Almost all colleges worked well with partner agencies to give learners access to external specialist support. These include:

These agencies supported learners well, many of whom faced personal issues, to achieve their qualification.

All colleges improved e-learning platforms and virtual learning environments so that learners had good support and access to learning materials, particularly for theory-based elements of their programme. However, a few colleges did not provide adequate access to technical support for learners and staff. This had a negative impact on assessment arrangements.

A few colleges have increased learner access to a personal tutor, particularly in subject areas such as mathematics and computing, to support improved attainment in science, technology, engineering and mathematics programmes.

Almost all colleges had invested in their learning facilities to ensure that learners are well prepared to progress to further study or employment. Learners benefited from being able to access hands-on experience in current workplace environments.

Arrangements for improving attainment

Almost all college managers made good use of performance dashboards to analyse key performance data and identify actions to improve learner outcomes. In a few colleges, teaching and support staff used these systems well to monitor and analyse real-time data on learner performance. However, some college managers did not make effective use of these facilities to engage staff in discussions to improve attainment. A few colleges did not have effective arrangements in place for monitoring the attendance and engagement of individual learners. In these colleges, staff did not have sufficient access to information to identify learners at risk of not attaining. Overall, in most colleges, some staff did not participate sufficiently in quality arrangements or action-planning for improvement to support learner progress and attainment.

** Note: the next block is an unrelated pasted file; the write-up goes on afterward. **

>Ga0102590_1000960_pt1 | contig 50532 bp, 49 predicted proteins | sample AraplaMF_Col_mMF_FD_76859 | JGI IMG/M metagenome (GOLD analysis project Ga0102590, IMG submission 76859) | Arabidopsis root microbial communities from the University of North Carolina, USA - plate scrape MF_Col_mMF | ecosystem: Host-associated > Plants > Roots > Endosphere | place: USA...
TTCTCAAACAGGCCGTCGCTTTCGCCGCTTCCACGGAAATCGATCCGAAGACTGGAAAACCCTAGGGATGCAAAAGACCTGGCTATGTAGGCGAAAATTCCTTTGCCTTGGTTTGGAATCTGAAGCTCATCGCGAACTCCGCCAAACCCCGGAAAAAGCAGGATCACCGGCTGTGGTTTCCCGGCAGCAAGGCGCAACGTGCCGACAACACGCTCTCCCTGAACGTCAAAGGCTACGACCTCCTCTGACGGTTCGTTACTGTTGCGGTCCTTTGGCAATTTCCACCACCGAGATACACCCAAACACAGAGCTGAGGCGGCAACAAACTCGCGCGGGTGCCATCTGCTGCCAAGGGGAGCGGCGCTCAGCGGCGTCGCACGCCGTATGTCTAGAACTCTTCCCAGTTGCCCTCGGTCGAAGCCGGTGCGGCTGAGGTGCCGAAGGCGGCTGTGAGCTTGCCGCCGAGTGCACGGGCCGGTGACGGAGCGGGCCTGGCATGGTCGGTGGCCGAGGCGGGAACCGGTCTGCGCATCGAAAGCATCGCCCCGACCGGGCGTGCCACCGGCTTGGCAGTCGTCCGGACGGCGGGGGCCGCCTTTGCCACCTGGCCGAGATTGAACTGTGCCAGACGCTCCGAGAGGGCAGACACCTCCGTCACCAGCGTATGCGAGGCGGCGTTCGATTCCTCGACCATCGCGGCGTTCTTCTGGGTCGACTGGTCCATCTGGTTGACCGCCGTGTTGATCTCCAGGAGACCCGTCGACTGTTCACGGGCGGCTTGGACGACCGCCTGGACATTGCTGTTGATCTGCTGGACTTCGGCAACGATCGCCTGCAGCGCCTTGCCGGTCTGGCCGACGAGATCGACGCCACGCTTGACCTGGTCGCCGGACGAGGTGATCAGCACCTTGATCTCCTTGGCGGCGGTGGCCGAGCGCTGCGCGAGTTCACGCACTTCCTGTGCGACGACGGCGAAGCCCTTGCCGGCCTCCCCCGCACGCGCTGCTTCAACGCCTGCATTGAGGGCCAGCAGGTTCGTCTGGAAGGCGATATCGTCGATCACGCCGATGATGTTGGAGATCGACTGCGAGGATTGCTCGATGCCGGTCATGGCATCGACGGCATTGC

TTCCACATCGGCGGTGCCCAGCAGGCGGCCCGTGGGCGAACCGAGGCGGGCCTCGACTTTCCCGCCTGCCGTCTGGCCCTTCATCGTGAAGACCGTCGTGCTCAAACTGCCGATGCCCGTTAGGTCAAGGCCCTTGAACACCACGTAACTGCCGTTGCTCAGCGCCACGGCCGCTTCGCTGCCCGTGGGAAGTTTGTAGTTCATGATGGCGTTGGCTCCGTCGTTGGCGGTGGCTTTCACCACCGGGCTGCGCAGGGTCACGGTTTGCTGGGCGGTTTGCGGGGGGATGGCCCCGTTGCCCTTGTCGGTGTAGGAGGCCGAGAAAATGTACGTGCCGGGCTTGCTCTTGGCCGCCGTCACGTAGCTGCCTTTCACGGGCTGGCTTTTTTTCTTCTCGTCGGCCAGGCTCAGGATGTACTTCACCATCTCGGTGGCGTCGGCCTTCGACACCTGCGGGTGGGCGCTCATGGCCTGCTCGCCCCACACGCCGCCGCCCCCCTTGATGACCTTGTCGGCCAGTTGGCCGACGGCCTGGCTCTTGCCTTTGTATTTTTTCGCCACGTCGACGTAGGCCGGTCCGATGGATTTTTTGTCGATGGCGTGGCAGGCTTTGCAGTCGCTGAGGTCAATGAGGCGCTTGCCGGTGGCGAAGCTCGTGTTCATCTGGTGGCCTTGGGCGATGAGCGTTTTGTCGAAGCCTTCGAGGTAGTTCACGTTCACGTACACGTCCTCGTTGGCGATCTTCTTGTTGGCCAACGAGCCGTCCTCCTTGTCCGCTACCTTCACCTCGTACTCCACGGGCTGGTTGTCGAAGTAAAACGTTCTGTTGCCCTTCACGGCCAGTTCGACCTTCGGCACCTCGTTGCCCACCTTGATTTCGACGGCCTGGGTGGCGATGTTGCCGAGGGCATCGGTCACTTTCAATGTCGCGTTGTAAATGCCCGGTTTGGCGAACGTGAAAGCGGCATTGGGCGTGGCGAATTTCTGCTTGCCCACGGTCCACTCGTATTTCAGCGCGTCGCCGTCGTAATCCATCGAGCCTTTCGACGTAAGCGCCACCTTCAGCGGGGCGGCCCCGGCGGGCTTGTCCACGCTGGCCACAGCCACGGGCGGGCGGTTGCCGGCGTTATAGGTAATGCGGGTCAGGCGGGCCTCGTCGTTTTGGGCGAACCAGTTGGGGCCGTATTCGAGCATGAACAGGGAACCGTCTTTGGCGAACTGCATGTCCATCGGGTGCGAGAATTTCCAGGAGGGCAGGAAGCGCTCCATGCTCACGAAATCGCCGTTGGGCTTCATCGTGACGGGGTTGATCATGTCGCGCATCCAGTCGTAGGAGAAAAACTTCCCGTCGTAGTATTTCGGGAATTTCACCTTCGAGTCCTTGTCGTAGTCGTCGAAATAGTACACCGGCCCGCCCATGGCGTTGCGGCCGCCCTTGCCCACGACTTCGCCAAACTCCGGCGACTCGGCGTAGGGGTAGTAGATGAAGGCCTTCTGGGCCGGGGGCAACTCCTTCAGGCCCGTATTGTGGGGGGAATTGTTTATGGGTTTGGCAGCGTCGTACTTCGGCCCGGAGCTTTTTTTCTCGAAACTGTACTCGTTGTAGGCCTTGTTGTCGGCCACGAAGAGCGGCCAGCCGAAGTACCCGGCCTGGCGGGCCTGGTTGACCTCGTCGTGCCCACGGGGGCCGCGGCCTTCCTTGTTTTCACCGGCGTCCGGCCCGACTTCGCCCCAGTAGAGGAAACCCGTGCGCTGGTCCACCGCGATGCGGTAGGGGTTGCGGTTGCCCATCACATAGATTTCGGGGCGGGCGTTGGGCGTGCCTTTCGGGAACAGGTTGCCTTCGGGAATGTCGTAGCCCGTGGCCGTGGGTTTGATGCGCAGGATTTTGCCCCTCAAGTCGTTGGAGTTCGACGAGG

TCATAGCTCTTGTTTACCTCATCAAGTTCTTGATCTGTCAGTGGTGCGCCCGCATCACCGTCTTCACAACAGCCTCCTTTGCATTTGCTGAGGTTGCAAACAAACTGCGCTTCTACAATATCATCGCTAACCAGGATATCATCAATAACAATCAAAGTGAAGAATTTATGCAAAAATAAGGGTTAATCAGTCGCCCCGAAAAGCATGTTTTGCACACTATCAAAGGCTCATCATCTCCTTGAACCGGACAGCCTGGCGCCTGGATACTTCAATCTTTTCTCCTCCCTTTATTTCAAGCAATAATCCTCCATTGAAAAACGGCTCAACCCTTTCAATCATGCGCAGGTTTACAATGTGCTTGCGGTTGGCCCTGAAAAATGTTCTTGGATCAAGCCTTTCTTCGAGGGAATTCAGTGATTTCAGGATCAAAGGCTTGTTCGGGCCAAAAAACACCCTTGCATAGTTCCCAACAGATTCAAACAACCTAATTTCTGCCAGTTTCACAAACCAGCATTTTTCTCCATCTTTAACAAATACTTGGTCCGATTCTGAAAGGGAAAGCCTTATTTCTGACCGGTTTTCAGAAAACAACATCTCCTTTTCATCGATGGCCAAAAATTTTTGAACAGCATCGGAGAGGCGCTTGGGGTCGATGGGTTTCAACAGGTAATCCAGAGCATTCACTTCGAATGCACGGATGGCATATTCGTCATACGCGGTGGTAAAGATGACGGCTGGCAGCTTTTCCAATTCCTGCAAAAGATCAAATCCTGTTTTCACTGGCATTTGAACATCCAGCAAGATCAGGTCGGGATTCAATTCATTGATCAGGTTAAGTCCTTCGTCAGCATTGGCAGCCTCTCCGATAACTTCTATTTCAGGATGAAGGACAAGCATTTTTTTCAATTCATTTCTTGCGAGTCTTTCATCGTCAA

In a few colleges, staff reviewed their school–college partnership provision. This resulted in several positive developments, including:

  • delivering provision on-site in secondary schools
  • implementing data-sharing arrangements
  • making a wider range of programmes available to senior phase learners

However, most colleges did not systematically evaluate attainment rates across their school–college provision in order to improve attainment where their success rates were low.

The quality of partnership working and commitment to the delivery of Foundation Apprenticeships (FAs) across local secondary schools was variable in almost all colleges. This made it challenging for colleges to support the attainment of school pupils studying FAs.

Despite the efforts made by all colleges to support learners to attain, rates of successful completion for full-time programmes, at both FE and HE levels, remain a cause for concern. Learner attainment rates for part-time programmes remained stable or had returned to pre-pandemic levels.